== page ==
Hey everyone, this is my first real post here. Been lurking in the shadows for a while and finally decided to make a profile as I get deeper into this lovely
sport hobby. I think there's a lot of great info here and I've already learned so much, but it's clear I still have a lifetime of learning ahead. Looking forward to being able to contribute more as I learn more. That being said, here's my first attempt at contributing.
I was fooling around with Lancaster Gold Star "B" (willow) and loved the results and wanted to modify it.
Originally the formula is:
KNO3 - 53.50
Charcoal - 31.00 (150 mesh)
SGRS - 9.00 (I use dextrin)
Sulfur - 6.50
So I wanted to add some white to it and use up some of the comp I have sitting around.
KNO3 - 50
Charcoal - 20 (150 mesh)
Dark Aluminum - 15
Dextrin - 8
Sb2S3 - 7 (-325 mesh)
I reduced the potassium a touch because I know the Aluminum will burn hotter and faster. Antimony was substituted for sulfur because I thought it might add more to the 'white' effect than sulfur while still maintaining sulfur's lower ignition benefits.
Ball mill the Nitrate, Charcoal, and Dextrin for 30 minutes to 1 hour, then add Aluminum and Antimony. Nitrate was already blade milled prior to milling. Bind with 50/50 ethanol/water, Cut stars.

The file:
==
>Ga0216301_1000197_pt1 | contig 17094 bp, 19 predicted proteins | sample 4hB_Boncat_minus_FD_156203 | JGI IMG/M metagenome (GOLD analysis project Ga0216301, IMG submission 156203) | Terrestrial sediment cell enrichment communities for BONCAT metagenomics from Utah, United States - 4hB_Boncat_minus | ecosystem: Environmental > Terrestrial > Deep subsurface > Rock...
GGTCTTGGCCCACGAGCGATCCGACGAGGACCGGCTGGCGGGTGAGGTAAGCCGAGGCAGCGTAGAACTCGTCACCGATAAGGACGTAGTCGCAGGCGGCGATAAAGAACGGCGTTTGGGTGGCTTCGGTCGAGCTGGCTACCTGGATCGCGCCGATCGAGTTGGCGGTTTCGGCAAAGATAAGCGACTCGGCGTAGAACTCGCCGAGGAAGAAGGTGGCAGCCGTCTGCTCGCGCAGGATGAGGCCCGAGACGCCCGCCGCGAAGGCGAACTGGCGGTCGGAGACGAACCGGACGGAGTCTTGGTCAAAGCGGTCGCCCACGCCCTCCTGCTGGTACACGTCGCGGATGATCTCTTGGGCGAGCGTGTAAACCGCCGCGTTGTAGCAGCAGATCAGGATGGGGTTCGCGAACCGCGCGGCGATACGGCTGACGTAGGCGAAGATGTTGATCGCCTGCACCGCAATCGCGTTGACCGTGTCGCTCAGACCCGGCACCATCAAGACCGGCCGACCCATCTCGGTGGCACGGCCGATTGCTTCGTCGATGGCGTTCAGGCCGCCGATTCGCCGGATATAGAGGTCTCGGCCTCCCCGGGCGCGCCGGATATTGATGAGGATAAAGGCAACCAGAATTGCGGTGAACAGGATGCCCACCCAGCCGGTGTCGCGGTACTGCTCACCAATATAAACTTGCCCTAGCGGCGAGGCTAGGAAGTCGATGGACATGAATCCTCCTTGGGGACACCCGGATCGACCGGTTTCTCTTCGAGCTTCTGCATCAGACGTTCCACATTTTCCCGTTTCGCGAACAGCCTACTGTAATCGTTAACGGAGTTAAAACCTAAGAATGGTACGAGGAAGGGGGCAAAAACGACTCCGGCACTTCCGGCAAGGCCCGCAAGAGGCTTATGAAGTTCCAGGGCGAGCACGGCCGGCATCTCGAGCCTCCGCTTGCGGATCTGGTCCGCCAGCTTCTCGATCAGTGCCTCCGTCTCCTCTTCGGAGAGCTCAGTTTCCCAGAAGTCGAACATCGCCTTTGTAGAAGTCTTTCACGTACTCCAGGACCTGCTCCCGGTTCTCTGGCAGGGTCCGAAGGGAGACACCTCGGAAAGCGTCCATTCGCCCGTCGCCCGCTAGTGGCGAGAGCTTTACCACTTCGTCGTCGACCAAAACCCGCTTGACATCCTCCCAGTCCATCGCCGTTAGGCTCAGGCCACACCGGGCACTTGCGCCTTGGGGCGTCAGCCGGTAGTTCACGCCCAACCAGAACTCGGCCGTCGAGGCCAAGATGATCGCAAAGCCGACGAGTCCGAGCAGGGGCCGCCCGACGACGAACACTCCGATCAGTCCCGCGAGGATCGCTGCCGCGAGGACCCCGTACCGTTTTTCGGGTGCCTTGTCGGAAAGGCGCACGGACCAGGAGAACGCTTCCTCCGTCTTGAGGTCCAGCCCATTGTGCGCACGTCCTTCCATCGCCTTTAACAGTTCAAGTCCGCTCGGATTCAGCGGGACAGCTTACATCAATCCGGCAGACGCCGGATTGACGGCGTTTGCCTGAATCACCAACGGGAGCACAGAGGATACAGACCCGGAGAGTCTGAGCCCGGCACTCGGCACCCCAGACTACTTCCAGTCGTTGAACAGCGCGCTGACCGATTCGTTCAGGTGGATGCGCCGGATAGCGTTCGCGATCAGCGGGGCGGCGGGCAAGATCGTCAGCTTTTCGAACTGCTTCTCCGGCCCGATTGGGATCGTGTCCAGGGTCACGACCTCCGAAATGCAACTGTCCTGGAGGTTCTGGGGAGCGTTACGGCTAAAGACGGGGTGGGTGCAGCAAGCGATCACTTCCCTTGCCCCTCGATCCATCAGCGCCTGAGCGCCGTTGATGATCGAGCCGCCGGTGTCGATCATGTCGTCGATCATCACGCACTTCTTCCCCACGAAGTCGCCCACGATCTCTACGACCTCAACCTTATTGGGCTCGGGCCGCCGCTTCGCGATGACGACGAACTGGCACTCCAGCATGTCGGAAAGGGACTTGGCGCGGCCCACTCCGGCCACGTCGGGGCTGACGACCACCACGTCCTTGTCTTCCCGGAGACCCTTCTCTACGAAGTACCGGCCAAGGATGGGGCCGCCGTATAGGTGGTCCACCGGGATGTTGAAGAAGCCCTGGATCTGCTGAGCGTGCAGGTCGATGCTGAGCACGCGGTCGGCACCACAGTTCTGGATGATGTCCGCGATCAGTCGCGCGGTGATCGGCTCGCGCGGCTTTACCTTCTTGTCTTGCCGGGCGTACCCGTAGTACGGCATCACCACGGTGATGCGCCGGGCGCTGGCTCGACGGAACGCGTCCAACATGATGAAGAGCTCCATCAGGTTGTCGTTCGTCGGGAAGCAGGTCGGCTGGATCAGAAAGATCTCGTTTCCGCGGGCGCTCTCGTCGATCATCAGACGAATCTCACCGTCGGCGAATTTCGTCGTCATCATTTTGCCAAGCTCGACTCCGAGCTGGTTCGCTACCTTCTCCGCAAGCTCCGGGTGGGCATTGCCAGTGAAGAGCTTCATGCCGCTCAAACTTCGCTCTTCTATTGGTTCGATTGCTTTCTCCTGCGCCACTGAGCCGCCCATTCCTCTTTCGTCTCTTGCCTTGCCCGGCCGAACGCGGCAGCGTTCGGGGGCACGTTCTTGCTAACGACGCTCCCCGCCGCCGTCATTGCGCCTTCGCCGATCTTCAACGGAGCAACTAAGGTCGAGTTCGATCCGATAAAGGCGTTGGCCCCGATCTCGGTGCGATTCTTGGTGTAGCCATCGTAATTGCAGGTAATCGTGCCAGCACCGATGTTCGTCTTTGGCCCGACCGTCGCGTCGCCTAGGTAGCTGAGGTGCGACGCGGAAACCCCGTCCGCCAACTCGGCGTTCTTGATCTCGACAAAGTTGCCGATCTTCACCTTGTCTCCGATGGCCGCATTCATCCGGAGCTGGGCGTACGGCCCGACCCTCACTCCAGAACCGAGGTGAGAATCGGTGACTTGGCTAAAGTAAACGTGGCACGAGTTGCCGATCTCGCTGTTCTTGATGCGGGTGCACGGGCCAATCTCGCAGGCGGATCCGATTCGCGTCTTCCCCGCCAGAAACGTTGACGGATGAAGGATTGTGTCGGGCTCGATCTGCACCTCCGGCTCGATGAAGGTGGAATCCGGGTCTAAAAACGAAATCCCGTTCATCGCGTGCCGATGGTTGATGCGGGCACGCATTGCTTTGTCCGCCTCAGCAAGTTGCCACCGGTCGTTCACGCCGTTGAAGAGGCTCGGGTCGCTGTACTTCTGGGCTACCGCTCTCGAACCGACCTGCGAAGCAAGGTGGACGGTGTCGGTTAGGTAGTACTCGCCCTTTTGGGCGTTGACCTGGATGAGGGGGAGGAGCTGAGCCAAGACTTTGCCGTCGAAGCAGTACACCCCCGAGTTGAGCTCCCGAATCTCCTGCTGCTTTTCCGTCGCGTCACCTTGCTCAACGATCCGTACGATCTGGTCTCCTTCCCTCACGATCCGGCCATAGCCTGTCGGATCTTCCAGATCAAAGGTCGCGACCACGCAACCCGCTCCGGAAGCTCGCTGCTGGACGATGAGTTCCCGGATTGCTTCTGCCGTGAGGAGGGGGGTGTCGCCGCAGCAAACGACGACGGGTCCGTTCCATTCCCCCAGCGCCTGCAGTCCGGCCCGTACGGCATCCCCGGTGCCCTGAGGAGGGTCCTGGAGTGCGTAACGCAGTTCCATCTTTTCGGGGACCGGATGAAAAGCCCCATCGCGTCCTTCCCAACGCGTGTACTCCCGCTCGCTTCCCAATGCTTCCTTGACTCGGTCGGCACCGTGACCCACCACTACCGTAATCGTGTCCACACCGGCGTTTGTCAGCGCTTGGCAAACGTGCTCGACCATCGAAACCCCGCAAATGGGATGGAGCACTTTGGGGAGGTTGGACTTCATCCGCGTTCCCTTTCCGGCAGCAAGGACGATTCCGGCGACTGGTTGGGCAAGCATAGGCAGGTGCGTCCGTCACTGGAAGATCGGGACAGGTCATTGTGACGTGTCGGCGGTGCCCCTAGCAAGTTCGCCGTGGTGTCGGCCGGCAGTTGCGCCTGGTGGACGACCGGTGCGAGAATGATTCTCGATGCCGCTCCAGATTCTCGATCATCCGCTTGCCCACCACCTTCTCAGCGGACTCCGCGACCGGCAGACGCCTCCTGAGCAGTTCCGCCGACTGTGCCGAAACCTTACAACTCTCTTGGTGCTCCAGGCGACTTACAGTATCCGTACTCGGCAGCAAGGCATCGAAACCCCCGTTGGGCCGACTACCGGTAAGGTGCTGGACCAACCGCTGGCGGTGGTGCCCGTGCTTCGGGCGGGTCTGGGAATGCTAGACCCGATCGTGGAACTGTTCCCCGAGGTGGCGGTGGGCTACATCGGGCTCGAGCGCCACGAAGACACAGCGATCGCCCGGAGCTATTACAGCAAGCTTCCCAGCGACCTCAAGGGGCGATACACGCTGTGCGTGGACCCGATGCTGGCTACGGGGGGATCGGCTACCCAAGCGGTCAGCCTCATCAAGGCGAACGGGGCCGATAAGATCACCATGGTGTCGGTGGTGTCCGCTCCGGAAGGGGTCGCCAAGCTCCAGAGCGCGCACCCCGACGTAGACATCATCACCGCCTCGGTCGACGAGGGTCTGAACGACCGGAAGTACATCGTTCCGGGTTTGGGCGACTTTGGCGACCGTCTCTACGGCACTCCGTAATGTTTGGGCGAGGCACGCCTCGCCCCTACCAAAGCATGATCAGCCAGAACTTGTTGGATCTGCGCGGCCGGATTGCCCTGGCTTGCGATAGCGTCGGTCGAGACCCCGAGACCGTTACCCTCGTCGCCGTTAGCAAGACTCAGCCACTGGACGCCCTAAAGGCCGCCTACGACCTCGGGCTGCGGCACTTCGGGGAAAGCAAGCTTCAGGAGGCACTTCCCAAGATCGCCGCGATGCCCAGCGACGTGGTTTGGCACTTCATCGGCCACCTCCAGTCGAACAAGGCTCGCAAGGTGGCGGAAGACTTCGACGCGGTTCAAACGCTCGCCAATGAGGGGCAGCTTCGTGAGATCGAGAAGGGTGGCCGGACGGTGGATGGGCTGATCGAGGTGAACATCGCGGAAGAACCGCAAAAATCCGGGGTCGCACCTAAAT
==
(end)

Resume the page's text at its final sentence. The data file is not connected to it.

The effect I got was a "white gold" color with lots of fine white sparks and a golden aura. They lit fairly easy and had a medium burn time. I have a short video of a line of them burning on the ground, but not many of the sparks were captured, just the white gold color. They're like a cross between a willow and a sparkler IMO.
And just for the sake of safety: I realize this comp contains aluminum and nitrate and is being wet with water. The aluminum I used was stearin coated and also the stars were in a safe place out of direct sunlight until they were dry. I did not experience any heating or ammonia smell whatsoever. I'm getting boric acid tomorrow actually, and will likely include 1 or 2 percent.
I'm sure adjusting the size of the aluminum and antimony will change up the effect a bit, but this seems like a great simple formula to play with for now.
Hopefully this isn't a repeat of another formula, and I'm sure there's plenty of ways to achieve a similar effect, but figured it couldn't hurt to share! Thanks!
Edited by PhoenixRising, 27 April 2016 - 02:14 PM.